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Red Sea crisis is a warning that we must invest in our maritime capability

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In the ongoing operations in the Red Sea against the Iranian-backed Houthis, led by the United States and the United Kingdom and supported by other nations such as the Netherlands, Bahrain, Canada, and Australia, the vital principle of freedom of navigation is being staunchly defended. 

With international trade heavily reliant on maritime routes, disruptions caused by violent attacks on shipping pose a significant threat to the global economy. Such attacks, which endanger human lives and violate international law, have led to a decrease in vessel transits through the Red Sea, resulting in substantial economic repercussions.

The economic impact of disrupted shipping routes is substantial, with over 80% of international trade volume being transported by sea, including a significant portion passing through the Red Sea to and from the Suez Canal. Companies like Maersk and Hapag-Lloyd have already experienced delays and increased costs due to rerouted journeys, leading to higher shipping costs and delayed deliveries of goods to European markets. These disruptions have further contributed to rising global shipping costs, impacting exporting countries like India and leading to price hikes that are expected to affect consumers worldwide.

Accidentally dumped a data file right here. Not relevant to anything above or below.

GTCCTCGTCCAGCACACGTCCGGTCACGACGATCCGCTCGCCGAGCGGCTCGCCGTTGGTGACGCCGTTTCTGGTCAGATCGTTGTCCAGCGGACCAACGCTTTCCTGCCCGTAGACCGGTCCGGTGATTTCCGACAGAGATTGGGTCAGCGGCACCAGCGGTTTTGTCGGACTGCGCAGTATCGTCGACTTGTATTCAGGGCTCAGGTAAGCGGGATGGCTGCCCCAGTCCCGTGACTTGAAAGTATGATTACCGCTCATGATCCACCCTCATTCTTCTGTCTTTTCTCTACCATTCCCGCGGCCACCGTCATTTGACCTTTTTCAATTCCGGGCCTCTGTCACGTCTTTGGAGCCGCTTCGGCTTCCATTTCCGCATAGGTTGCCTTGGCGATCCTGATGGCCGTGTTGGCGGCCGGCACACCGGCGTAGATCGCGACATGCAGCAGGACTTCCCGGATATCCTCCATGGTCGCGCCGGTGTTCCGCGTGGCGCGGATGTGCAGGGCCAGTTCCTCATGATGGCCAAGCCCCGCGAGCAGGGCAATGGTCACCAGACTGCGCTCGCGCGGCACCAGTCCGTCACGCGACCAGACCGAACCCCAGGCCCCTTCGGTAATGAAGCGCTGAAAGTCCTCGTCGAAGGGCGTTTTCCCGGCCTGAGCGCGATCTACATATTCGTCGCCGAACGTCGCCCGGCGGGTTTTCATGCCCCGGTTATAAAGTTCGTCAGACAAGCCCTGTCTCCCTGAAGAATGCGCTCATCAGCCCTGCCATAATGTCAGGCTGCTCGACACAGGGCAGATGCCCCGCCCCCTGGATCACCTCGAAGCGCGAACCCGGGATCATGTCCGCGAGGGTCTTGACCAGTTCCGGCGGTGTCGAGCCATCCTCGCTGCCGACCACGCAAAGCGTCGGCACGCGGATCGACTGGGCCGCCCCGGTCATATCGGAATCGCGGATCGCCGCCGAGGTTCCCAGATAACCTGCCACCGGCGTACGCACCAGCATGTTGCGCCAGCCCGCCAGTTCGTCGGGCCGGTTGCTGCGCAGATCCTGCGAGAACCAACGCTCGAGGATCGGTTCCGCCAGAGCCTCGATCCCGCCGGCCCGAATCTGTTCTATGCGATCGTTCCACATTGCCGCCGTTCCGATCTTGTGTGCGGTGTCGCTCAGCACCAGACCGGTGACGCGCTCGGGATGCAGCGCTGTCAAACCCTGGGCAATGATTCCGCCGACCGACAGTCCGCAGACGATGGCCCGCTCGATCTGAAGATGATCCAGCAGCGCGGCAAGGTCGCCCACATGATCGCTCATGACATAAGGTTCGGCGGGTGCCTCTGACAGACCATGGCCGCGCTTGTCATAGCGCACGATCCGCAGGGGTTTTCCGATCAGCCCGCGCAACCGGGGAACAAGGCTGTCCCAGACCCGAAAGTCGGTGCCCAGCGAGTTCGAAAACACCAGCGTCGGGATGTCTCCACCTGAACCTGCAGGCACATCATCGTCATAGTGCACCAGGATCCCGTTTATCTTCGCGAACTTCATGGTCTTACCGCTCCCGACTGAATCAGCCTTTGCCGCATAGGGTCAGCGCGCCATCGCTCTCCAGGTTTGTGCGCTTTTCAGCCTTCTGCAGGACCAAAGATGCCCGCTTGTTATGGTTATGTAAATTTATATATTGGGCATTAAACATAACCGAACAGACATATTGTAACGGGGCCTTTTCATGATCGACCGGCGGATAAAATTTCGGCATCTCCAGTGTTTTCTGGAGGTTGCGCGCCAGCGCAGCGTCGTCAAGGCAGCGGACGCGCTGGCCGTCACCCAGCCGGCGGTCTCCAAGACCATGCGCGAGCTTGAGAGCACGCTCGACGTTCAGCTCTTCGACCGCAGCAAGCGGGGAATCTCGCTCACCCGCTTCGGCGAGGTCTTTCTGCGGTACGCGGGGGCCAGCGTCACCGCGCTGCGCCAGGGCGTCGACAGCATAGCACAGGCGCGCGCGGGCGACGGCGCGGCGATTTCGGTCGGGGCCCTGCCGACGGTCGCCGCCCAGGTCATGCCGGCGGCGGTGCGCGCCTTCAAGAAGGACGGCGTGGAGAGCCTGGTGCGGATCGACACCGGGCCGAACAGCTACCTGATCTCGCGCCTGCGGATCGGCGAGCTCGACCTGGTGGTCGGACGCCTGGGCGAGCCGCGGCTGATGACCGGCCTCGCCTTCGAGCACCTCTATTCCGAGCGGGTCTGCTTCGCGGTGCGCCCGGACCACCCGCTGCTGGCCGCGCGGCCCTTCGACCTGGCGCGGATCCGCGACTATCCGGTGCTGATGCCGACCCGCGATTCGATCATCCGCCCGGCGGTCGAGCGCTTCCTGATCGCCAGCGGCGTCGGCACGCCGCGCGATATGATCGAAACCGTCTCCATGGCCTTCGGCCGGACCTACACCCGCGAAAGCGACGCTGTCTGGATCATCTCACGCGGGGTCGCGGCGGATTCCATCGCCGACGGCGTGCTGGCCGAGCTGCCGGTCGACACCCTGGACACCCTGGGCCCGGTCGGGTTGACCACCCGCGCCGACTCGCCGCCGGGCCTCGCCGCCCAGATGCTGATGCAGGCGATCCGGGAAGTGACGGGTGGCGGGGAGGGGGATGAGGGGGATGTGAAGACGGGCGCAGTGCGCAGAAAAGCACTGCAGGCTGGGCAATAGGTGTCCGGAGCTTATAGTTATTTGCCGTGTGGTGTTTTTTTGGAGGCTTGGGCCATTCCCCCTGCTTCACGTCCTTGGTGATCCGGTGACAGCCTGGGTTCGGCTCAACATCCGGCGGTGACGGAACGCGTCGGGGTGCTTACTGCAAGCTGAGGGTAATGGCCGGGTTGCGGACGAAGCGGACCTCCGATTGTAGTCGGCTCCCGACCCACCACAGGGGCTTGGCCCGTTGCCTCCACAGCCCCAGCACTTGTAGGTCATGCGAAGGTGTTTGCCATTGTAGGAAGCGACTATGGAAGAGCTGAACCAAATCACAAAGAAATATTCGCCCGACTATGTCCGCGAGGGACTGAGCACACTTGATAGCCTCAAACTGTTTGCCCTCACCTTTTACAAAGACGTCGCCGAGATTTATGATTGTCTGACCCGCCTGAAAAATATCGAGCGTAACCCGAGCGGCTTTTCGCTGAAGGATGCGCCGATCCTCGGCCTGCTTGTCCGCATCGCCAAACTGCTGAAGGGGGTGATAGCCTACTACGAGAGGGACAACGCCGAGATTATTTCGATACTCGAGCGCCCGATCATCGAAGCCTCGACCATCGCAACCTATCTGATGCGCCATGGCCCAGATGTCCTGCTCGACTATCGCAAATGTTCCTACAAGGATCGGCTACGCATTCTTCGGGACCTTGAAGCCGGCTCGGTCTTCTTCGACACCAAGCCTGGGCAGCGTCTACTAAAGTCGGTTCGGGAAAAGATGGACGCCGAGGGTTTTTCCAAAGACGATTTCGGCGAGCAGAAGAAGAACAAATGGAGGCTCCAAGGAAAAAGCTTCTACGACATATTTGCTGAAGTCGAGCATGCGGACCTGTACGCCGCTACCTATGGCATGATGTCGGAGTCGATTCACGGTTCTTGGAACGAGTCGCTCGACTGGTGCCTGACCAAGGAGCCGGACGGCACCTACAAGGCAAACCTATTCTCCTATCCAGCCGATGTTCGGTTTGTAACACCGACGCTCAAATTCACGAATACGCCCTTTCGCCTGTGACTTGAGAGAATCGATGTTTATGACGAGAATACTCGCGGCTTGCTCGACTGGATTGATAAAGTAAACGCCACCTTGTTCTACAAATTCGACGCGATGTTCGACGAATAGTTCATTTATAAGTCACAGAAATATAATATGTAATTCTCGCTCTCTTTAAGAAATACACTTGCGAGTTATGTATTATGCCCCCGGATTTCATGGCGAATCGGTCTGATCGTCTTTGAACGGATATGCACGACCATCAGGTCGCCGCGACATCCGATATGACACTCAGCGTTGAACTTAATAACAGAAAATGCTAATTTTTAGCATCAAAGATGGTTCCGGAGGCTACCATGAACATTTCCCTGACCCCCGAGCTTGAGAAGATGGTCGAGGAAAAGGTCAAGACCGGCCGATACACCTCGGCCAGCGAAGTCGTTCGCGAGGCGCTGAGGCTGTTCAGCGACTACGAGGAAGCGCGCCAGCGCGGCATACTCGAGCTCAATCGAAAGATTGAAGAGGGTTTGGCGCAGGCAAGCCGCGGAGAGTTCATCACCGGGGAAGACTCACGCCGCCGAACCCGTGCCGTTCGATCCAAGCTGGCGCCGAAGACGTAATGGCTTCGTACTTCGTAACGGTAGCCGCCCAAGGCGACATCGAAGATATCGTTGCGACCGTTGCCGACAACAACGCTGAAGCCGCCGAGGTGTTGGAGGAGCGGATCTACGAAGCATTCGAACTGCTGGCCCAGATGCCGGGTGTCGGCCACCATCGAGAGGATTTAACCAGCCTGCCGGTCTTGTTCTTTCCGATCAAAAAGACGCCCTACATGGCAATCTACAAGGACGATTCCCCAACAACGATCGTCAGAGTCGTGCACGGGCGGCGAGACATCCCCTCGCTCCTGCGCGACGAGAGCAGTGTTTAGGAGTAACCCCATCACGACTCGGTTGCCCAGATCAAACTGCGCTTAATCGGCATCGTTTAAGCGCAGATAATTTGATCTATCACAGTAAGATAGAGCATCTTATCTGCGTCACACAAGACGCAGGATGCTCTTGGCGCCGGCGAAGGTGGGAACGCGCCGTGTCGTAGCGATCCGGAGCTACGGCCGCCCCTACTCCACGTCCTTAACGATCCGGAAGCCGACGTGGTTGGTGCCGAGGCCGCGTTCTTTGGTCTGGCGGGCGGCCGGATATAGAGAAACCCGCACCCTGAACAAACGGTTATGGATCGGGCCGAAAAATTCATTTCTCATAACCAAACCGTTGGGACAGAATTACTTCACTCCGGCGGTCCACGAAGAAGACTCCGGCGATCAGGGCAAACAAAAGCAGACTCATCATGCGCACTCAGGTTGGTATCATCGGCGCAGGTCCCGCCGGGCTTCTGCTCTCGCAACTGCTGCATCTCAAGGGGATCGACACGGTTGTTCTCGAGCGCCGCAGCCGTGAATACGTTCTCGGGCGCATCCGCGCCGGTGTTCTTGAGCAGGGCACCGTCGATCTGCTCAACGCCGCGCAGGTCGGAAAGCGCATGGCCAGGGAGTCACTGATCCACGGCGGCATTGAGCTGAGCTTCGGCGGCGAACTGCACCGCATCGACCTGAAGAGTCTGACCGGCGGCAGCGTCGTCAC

Additionally, the environmental consequences of forced diversions around the Cape of Good Hope are significant, as ships burn more fuel, contributing to the industry's already substantial carbon footprint. Moreover, the conflict underscores questions about the efficacy of military interventions, the sustainability of operations, and the readiness of naval forces to safeguard maritime trade routes critical to national and international economies.

In essence, the ongoing conflict highlights the vulnerability of the global economy to disruptions in freedom of navigation, emphasizing the need for robust international cooperation and strategic planning to address such threats effectively.


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Source: Politics home